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GEA To Demonstrate Efficient Solid Settling Due To Equidistant Chevron-shaped Tubes

Team Industry 2.0
August 05, 2014

Unlike other tube-settler products, the GEA 2H TUBEdek lamella settler combines equidistant settling with chevron-shaped channels – product properties that enable highly efficient effects.

Settling of solids is considered to be one of the most important processes in water and wastewater treatment. Many pollutants in water are related to solids, which can be removed by gravity in a sedimentation process. It is likewise considered good practice either to convert other soluble pollutants to settleable biosolids or to flocculate them chemically. A high-rate lamella sedimentation process is subsequently employed to remove the solids from the water.

 

 

The outstanding performance of GEA 2H TUBEdek lamella settlers has been demonstrated in more than 1000 wastewater or potable-water plants worldwide – some of them serving populations of more than 500,000 with potable water. The largest wastewater treatment plant equipped by GEA Heat Exchangers is in Mexico City, which treats 650 MGD.

 

 

Unlike other tube-settler products, the GEA 2H TUBEdek lamella settler combines equidistant settling with chevron-shaped channels – product properties that enable highly efficient effects.

 

 

In 1904, Sanitary Engineering Pioneer Allen Hazen of the Lawrence Experiment Station (in Massachusetts) proposed that sedimentation performance is a function of basin surface area – and is independent of detention time. Hazen’s fundamental settling laws have been used until now for sedimentation tank design. Hazen’s Law likewise demonstrates that additional planes below the water level increase settling performance by shortening the settling path of a particle toward the bottom – and consequently act as additional basin surfaces.

 

 

Hazen’s Law applies only to equidistant settling planes such as parallel plate settlers and the GEA TUBEdek series. It applies wherever the maximum settling path of a particle is uniform between the settling planes. Triangular or hexagonal channels do not relate to Hazen’s Law, with the result that their performance is inferior, even when they provide greater surface area.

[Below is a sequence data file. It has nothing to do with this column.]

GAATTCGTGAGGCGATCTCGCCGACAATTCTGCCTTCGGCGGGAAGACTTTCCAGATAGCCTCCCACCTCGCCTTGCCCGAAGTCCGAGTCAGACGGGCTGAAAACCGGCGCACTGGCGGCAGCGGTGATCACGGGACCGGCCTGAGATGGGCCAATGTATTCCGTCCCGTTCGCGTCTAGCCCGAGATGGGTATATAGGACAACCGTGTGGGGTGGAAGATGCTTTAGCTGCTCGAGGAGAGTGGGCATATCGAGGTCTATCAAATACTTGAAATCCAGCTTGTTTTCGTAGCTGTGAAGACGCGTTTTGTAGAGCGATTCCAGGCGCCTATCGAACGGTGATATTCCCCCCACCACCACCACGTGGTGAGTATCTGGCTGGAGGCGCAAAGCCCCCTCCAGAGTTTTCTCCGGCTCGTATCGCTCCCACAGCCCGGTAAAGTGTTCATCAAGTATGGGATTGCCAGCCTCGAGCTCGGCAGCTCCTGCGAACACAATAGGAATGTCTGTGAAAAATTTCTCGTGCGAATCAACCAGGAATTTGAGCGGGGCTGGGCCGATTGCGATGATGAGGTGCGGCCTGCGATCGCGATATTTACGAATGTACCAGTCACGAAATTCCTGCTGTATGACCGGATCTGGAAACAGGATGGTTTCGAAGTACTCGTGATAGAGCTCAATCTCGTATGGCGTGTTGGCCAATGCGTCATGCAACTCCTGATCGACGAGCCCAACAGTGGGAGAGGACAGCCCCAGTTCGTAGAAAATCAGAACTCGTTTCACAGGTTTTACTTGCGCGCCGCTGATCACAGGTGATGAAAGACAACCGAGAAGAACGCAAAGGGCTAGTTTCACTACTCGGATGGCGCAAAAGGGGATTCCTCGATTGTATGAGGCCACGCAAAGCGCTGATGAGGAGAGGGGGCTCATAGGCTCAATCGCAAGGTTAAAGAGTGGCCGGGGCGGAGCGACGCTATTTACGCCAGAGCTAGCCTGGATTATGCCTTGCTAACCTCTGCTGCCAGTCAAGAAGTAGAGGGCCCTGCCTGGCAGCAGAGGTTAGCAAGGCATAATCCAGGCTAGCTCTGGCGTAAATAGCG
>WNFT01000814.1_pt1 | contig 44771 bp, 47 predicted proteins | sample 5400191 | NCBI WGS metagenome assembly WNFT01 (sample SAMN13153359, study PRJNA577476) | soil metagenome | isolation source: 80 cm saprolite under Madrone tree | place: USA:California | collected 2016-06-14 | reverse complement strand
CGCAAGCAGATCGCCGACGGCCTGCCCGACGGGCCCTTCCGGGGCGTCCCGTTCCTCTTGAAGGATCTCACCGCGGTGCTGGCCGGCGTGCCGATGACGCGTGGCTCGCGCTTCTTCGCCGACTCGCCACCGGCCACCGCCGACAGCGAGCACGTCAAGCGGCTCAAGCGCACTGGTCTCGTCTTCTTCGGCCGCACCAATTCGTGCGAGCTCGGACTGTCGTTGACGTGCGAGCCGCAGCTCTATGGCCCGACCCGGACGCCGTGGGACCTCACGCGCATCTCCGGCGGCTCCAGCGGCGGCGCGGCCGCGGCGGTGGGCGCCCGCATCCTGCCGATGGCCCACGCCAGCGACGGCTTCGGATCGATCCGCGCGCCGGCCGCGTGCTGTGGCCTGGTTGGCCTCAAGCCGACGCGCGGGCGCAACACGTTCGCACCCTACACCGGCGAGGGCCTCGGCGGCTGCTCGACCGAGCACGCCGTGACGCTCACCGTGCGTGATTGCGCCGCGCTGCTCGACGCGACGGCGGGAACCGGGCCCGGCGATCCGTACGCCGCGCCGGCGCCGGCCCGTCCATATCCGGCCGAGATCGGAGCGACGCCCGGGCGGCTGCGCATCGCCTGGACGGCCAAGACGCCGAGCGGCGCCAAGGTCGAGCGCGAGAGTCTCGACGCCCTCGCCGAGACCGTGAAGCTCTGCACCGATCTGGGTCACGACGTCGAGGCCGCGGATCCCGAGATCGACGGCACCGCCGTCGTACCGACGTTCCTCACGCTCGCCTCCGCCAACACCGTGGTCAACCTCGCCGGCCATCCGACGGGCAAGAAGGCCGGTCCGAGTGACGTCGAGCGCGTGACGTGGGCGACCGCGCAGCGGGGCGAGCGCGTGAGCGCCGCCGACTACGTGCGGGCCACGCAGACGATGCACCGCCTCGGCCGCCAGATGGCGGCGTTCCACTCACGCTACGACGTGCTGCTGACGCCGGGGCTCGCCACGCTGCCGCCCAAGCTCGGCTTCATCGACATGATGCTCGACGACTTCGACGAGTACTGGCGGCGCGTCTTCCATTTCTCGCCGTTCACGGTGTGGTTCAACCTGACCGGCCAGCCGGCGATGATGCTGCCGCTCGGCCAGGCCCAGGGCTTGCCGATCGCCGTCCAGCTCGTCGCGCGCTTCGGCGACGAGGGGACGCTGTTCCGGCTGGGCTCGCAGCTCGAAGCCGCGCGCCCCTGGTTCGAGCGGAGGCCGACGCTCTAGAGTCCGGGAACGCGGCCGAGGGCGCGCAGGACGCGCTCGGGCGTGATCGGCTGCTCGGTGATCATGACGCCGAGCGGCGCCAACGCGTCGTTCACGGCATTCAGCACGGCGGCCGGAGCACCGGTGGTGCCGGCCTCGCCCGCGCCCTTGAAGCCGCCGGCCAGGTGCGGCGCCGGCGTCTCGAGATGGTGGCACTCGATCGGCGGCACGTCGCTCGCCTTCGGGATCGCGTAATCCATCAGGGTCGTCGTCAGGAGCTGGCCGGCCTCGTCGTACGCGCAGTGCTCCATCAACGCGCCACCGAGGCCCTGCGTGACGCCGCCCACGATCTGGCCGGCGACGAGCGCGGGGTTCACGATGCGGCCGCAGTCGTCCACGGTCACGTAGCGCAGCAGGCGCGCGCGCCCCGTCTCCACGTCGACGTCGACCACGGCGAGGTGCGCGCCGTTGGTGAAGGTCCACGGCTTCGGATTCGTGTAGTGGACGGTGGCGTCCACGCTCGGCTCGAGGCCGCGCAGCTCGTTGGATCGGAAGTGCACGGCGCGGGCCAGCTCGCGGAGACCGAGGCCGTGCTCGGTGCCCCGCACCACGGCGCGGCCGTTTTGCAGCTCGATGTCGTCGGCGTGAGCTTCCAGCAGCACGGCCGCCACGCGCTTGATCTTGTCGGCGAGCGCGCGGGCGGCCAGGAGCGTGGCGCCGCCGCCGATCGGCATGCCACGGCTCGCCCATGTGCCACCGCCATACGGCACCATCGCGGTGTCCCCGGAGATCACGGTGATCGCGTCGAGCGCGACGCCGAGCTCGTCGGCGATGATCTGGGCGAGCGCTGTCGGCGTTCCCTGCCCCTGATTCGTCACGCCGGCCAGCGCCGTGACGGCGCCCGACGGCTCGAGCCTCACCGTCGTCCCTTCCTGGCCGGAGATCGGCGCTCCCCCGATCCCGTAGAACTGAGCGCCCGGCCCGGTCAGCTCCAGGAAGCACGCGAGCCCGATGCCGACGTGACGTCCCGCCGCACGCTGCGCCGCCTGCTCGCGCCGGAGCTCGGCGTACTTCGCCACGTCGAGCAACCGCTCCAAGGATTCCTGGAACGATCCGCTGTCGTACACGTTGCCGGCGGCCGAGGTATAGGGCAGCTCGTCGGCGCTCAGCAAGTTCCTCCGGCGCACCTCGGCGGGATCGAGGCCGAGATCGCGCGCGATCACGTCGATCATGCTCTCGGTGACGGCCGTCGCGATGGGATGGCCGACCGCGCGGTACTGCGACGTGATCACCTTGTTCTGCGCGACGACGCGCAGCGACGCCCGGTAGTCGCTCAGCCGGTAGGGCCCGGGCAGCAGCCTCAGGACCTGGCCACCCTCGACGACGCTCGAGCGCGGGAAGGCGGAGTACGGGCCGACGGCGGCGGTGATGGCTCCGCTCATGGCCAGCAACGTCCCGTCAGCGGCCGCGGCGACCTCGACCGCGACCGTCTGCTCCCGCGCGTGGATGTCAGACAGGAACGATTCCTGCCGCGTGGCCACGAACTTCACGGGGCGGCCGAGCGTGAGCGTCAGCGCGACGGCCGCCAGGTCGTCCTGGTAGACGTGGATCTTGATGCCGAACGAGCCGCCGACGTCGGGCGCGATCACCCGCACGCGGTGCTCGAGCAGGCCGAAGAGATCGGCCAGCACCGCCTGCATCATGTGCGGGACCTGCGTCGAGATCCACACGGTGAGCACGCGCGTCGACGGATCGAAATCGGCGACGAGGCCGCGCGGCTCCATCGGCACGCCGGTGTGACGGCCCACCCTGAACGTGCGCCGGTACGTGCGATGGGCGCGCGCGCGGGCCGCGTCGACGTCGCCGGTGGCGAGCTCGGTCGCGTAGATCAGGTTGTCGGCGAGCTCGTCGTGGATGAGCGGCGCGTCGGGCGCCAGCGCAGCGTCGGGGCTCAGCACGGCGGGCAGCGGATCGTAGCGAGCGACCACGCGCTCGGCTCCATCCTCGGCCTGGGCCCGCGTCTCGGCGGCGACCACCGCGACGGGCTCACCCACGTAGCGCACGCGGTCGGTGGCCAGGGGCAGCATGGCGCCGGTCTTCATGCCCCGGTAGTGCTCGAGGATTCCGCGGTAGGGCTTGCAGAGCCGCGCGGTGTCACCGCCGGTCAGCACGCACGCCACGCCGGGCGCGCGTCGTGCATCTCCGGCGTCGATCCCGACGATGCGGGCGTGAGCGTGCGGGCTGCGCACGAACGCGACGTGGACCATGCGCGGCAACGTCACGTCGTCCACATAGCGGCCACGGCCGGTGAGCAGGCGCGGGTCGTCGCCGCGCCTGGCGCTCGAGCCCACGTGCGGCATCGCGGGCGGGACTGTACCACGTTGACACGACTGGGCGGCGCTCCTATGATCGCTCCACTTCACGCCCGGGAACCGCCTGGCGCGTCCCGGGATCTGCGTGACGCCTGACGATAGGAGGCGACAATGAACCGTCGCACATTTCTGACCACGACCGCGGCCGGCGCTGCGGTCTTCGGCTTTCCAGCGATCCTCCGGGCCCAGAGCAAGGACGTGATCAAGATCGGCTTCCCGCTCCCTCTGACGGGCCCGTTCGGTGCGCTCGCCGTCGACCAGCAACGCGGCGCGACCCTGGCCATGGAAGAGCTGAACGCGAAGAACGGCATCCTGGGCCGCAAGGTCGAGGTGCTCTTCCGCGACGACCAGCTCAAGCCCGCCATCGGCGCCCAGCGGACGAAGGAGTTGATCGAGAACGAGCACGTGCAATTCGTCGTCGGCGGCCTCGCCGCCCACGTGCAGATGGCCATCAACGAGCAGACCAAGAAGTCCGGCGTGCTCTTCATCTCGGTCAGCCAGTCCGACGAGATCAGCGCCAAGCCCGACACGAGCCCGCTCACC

These findings are significant and their related phenomena can be observed in practice.
For example: At a paper mill in Brazil, several settling tanks for biosolids are operated in parallel. All process lines are operated under virtually identical conditions. The only difference is that one tank operates with equidistant tubes from GEA Heat Exchangers, whereas the other tanks are equipped with triangular multidistant channels.

 

 

The GEA settlers exhibited the expected performance; however, the conventional triangular design failed to withhold the entire solids load and some solids clouds were detectable above the settlers.

 

 

In the triangular settler, some of the channels were totally blocked because the sludge was stuck in the lower triangular section, which results in clogging of entire channels or in heavy sludge deposit in the acute angles of the triangular channels.

 

 

In contrast, the chevron shape allows the sludge to travel in the direction of the centre line of the channel, where it slides downward and exits the settler toward the bottom.

 

 

GEA lamella settlers are produced by profile extrusion followed by thermal welding block assembly, a production method that allows almost any customised block sizes. The blocks are self-supporting, rigid, and approved for inspection foot traffic.

 

 

GEA Heat Exchangers holds NSF certification, which authorises application of these systems in potable-water plants.

 

From September 27 to October 1, 2014, at a fair stand shared with GEA Westfalia Separators, GEA Heat Exchangers will present lamella separators and fill media for treatment of potable water and wastewater.

 

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